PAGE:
“Projects could be so much fun if it wasn’t for the users.” Well, I have often heard this from different project teams. And there is some truth to this: Too many projects fail to ‘wow’ an organization because the business is disappointed about the final results. Based on my personal experience, I believe that the traditional implementation approaches are partially responsible for that.
THE TRADITIONAL APPROACH
In my first consulting job, I was taught to spend a lot of time on gathering and documenting requirements. These documents often reached massive proportions and they were signed off by puzzled business people. Once we had the signatures, we were allowed to move on to the actual design. This might work for ERP packages with standard processes. But not necessarily for Business Analytics where processes are flexible and unique. But here is the issue: It is tough for the business to articulate clear requirements. Especially when they are used to manual spreadsheet processes and do not know how technology can help them. Visualizing and understanding best practices is a whole different problem (Read this post for a more detailed discussion)
THE PROBLEM: LOCK IN
The traditional project approach limits the ability to develop a solid and better process. How do you want to ask for something that you don’t even know is possible or exists? Users provide basic requirements but they are left wondering about how all of this will look in the future. They are afraid to ask for things as they have seen stuff fail in spreadsheets. They sign-off on the requirements only to find out that the final design does not really help them. They are basically locked-in before they are actually qualified to make a final decision.
A BETTER APPROACH FOR BUSINESS ANALYTICS
Business Analytics software like IBM Cognos 10 and TM1 is very flexible. You can quickly develop powerful solutions. And that allows us to use a better approach: iterative (rapid) prototyping. Instead of strictly separating between requirements gathering and design, we split the entire project into several prototypes. Each prototype is being reviewed by the business.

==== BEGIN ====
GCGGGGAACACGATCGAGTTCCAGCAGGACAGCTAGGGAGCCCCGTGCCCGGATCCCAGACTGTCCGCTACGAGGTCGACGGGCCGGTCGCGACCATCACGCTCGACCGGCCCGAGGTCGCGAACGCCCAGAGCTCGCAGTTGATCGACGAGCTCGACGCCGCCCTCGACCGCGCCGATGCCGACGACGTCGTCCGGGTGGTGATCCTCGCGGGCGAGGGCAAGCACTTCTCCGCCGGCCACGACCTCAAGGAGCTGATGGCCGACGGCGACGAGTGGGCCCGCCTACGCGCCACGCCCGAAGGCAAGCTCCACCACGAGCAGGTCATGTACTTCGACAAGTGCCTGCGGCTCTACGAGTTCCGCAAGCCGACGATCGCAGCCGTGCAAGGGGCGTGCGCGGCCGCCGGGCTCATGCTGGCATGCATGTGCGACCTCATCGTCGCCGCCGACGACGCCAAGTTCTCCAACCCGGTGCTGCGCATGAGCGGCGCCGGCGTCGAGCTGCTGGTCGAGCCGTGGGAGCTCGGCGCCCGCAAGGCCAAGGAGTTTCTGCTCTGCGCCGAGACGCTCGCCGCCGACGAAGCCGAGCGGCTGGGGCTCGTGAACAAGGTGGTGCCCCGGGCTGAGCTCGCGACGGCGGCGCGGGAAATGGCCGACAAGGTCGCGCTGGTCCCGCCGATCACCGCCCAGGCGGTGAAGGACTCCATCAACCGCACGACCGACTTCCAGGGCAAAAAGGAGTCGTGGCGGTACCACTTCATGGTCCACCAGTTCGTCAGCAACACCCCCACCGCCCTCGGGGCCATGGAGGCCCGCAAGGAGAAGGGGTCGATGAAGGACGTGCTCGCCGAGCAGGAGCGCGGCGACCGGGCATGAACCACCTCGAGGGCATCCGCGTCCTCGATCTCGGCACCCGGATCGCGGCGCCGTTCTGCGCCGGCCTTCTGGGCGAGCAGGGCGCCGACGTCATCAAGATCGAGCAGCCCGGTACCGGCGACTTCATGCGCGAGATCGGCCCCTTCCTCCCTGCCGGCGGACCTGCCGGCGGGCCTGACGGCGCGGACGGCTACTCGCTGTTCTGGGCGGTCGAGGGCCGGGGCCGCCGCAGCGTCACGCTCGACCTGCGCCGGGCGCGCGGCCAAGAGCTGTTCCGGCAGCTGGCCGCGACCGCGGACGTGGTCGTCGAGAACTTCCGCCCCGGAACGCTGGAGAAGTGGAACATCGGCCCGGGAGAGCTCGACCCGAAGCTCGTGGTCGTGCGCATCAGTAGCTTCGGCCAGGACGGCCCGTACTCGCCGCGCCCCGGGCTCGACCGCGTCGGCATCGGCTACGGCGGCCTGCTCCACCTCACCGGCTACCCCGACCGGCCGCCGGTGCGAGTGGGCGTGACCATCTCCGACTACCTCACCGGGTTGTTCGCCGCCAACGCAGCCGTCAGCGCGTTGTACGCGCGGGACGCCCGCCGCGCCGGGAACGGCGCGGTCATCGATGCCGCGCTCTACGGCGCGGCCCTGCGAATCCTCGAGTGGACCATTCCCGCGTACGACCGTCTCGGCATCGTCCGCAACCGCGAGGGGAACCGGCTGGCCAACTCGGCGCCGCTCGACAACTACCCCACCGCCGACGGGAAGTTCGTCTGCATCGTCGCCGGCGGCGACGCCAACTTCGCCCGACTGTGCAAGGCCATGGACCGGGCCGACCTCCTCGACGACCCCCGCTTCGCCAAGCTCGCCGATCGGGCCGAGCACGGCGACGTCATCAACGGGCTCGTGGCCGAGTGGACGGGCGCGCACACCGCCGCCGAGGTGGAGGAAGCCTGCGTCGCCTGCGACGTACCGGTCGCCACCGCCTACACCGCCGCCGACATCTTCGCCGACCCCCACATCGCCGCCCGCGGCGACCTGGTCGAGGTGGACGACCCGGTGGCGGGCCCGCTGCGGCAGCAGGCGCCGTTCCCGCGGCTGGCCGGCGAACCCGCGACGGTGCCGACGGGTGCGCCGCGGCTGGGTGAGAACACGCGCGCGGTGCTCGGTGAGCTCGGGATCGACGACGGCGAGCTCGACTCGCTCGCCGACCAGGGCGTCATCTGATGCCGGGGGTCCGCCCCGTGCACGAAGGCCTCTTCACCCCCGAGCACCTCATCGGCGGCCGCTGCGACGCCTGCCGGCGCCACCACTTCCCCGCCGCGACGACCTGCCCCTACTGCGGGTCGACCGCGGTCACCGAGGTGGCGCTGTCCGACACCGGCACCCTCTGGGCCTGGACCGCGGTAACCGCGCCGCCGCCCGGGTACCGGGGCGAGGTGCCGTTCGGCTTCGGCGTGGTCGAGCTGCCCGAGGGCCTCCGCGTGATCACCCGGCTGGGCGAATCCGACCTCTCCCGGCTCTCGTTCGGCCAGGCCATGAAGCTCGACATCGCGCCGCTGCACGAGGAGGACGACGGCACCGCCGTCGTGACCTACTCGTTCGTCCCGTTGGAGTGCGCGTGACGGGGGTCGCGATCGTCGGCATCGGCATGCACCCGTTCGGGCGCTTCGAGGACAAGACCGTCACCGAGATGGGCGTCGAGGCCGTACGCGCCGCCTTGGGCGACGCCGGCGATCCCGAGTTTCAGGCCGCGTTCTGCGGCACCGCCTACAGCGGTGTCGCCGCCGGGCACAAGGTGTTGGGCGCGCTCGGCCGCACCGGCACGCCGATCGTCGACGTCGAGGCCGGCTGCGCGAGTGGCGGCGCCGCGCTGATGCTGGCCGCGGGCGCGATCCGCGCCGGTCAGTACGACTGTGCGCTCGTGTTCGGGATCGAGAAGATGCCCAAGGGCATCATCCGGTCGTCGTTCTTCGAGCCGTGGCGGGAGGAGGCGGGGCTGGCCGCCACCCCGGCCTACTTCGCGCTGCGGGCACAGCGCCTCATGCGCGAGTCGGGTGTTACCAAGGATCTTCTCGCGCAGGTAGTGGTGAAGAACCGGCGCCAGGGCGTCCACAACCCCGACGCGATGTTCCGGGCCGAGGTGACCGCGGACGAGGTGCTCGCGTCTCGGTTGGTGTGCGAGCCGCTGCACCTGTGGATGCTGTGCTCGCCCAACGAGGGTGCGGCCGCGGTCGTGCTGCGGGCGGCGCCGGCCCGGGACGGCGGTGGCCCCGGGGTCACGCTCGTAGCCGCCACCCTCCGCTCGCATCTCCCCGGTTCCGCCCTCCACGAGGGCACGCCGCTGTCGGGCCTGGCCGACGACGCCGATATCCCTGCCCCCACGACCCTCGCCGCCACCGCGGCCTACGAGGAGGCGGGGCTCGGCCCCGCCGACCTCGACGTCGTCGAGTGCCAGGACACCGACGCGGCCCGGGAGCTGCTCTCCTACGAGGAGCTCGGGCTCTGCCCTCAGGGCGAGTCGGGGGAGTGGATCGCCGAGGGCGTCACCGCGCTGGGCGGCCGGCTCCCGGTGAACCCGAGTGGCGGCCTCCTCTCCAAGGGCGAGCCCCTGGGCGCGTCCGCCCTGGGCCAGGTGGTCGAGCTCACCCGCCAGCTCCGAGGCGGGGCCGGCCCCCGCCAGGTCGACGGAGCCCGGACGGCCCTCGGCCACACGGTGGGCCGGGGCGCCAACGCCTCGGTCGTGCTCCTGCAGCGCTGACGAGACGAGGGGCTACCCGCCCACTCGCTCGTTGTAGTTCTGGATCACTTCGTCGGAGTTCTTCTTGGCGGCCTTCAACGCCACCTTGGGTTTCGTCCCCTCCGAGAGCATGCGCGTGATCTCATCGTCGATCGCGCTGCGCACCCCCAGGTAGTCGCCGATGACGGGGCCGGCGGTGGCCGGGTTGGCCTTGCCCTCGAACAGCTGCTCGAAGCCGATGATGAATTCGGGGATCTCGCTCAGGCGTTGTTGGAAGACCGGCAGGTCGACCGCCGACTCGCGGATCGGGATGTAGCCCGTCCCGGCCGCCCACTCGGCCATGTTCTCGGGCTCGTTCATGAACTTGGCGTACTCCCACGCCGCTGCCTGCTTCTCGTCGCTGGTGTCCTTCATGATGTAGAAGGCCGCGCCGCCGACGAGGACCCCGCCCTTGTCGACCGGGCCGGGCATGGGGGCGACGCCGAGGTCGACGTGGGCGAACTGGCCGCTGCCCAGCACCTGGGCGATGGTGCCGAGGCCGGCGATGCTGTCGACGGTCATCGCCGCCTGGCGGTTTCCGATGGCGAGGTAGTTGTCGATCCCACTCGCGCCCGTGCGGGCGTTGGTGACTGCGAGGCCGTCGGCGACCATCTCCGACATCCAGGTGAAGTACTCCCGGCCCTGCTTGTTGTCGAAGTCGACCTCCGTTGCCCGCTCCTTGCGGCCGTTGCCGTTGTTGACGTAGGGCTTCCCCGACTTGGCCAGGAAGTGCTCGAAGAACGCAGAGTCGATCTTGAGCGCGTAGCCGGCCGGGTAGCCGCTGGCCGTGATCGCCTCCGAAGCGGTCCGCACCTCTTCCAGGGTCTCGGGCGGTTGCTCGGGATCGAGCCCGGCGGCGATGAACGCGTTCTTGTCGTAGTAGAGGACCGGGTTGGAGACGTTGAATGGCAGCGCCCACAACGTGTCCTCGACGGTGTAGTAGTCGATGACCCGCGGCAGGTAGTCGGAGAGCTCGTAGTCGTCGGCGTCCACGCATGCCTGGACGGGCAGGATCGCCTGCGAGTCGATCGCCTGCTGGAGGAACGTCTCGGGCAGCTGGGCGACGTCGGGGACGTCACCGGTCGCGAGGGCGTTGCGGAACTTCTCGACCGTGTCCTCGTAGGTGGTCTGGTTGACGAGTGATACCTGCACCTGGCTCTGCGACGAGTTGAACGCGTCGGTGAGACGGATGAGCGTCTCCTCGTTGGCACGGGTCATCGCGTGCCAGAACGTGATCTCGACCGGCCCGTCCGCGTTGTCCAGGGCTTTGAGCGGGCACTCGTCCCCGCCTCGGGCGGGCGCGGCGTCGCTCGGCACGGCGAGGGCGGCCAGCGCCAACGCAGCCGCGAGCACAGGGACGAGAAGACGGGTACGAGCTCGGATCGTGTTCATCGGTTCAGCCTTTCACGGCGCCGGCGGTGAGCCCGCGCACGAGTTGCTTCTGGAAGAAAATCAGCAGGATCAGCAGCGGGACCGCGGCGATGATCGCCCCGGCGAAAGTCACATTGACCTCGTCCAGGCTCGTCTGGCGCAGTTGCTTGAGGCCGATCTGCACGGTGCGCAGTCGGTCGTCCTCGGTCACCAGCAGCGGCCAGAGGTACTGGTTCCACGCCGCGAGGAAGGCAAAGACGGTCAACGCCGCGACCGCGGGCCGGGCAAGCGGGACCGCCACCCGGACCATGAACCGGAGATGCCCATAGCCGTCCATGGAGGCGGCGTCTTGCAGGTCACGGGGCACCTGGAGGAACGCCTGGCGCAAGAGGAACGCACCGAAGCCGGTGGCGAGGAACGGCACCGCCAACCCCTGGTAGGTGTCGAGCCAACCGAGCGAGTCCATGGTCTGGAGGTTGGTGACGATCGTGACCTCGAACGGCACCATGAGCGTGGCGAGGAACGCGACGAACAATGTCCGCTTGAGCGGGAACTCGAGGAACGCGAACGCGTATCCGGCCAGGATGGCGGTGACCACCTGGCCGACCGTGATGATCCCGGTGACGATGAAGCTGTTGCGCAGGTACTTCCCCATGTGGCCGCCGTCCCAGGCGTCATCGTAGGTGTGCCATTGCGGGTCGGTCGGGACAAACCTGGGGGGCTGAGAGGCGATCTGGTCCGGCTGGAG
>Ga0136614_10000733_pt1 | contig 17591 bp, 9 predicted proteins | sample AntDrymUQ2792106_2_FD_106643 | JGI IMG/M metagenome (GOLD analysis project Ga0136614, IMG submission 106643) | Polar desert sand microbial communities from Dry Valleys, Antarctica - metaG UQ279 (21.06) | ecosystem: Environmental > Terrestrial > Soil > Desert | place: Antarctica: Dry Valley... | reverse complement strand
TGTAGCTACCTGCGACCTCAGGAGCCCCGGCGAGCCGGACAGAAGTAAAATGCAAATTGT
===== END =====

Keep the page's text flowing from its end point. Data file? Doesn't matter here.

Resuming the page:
THE APPROACH IN ACTION -AN EXAMPLE
Take a look at the following sample budgeting process (this is a real example from a client). The initial requirements gathering activities allowed us to identify four distinct process steps:
- We gathered the detailed requirements for the first process step.
- We built a prototype based on the input using best practices
- The business reviewed the prototype in a formal meeting
- The feedback was validated and documented in the project documentation
- The prototype was updated and the team proceeded to process step 2
- The next prototype review will include the agreed upon changes from prototype 1
Each prototype iteration took just 2-4 days at most. The users had the opportunity to review the proposed solution at least four times. After the final prototype review we obtained the sign-off on requirements and design. That’s when the final built started. Here is what this looks like:
What’s the advantage of this? Reviewing the prototype allows the business to visualize and understand their future process. And that allows them to refine their requirements. Also, they are able to see how the software would help them. Last but not least, there were few surprises in testing. The end result: Happy business users!
A WORD OF CAUTION
This method can work in many cases. However, I have found that you need to be very careful not to get trapped in a situation of ever expanding scope. As the stakeholders begin to learn they often develop a lot of ideas. It is critical to balance the desire to add more stuff with delivering the project on schedule. Make sure to have the appropriate support from the management team. Also, make sure to have the right people on the ground.
If you haven’t tried this approach, consider it! User happiness is the best project KPI.